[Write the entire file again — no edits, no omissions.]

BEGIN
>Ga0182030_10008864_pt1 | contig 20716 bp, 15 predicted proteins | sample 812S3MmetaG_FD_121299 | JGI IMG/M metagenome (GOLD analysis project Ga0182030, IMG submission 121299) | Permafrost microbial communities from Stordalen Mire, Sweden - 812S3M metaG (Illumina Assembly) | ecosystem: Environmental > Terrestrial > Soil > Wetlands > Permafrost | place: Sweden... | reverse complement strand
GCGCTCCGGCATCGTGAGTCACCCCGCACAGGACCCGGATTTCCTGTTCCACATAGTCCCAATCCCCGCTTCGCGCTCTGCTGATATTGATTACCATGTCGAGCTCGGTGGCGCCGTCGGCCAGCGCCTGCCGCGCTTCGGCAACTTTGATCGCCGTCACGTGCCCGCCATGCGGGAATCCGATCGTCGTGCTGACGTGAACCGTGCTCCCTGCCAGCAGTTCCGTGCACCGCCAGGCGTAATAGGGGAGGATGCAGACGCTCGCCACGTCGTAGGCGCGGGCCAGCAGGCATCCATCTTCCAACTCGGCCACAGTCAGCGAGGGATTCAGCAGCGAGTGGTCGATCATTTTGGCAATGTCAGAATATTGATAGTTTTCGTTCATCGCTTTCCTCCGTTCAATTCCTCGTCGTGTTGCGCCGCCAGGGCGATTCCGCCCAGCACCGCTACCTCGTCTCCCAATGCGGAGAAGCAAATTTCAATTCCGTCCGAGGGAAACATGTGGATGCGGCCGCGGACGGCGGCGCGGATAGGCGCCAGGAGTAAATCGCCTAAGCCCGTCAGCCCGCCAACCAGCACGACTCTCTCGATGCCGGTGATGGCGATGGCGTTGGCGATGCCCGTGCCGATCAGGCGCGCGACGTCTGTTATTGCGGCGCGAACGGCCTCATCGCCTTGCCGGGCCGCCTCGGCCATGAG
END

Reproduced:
>Ga0182030_10008864_pt1 | contig 20716 bp, 15 predicted proteins | sample 812S3MmetaG_FD_121299 | JGI IMG/M metagenome (GOLD analysis project Ga0182030, IMG submission 121299) | Permafrost microbial communities from Stordalen Mire, Sweden - 812S3M metaG (Illumina Assembly) | ecosystem: Environmental > Terrestrial > Soil > Wetlands > Permafrost | place: Sweden... | reverse complement strand
GCGCTCCGGCATCGTGAGTCACCCCGCACAGGACCCGGATTTCCTGTTCCACATAGTCCCAATCCCCGCTTCGCGCTCTGCTGATATTGATTACCATGTCGAGCTCGGTGGCGCCGTCGGCCAGCGCCTGCCGCGCTTCGGCAACTTTGATCGCCGTCACGTGCCCGCCATGCGGGAATCCGATCGTCGTGCTGACGTGAACCGTGCTCCCTGCCAGCAGTTCCGTGCACCGCCAGGCGTAATAGGGGAGGATGCAGACGCTCGCCACGTCGTAGGCGCGGGCCAGCAGGCATCCATCTTCCAACTCGGCCACAGTCAGCGAGGGATTCAGCAGCGAGTGGTCGATCATTTTGGCAATGTCAGAATATTGATAGTTTTCGTTCATCGCTTTCCTCCGTTCAATTCCTCGTCGTGTTGCGCCGCCAGGGCGATTCCGCCCAGCACCGCTACCTCGTCTCCCAATGCGGAGAAGCAAATTTCAATTCCGTCCGAGGGAAACATGTGGATGCGGCCGCGGACGGCGGCGCGGATAGGCGCCAGGAGTAAATCGCCTAAGCCCGTCAGCCCGCCAACCAGCACGACTCTCTCGATGCCGGTGATGGCGATGGCGTTGGCGATGCCCGTGCCGATCAGGCGCGCGACGTCTGTTATTGCGGCGCGAACGGCCTCATCGCCTTGCCGGGCCGCCTCGGCCATGAG